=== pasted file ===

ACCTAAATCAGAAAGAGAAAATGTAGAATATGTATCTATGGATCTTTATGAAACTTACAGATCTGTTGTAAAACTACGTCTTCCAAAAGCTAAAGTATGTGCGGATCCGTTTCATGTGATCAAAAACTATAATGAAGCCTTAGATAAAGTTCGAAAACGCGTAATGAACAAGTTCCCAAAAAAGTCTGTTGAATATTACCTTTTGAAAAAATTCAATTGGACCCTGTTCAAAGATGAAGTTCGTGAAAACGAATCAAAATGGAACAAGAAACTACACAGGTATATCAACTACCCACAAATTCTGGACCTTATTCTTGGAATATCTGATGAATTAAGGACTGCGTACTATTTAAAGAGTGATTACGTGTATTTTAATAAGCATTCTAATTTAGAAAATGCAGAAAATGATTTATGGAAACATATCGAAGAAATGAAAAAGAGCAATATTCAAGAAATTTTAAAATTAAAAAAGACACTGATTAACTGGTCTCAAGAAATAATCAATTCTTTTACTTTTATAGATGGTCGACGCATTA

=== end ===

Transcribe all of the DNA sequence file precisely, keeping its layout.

ACCTAAATCAGAAAGAGAAAATGTAGAATATGTATCTATGGATCTTTATGAAACTTACAGATCTGTTGTAAAACTACGTCTTCCAAAAGCTAAAGTATGTGCGGATCCGTTTCATGTGATCAAAAACTATAATGAAGCCTTAGATAAAGTTCGAAAACGCGTAATGAACAAGTTCCCAAAAAAGTCTGTTGAATATTACCTTTTGAAAAAATTCAATTGGACCCTGTTCAAAGATGAAGTTCGTGAAAACGAATCAAAATGGAACAAGAAACTACACAGGTATATCAACTACCCACAAATTCTGGACCTTATTCTTGGAATATCTGATGAATTAAGGACTGCGTACTATTTAAAGAGTGATTACGTGTATTTTAATAAGCATTCTAATTTAGAAAATGCAGAAAATGATTTATGGAAACATATCGAAGAAATGAAAAAGAGCAATATTCAAGAAATTTTAAAATTAAAAAAGACACTGATTAACTGGTCTCAAGAAATAATCAATTCTTTTACTTTTATAGATGGTCGACGCATTA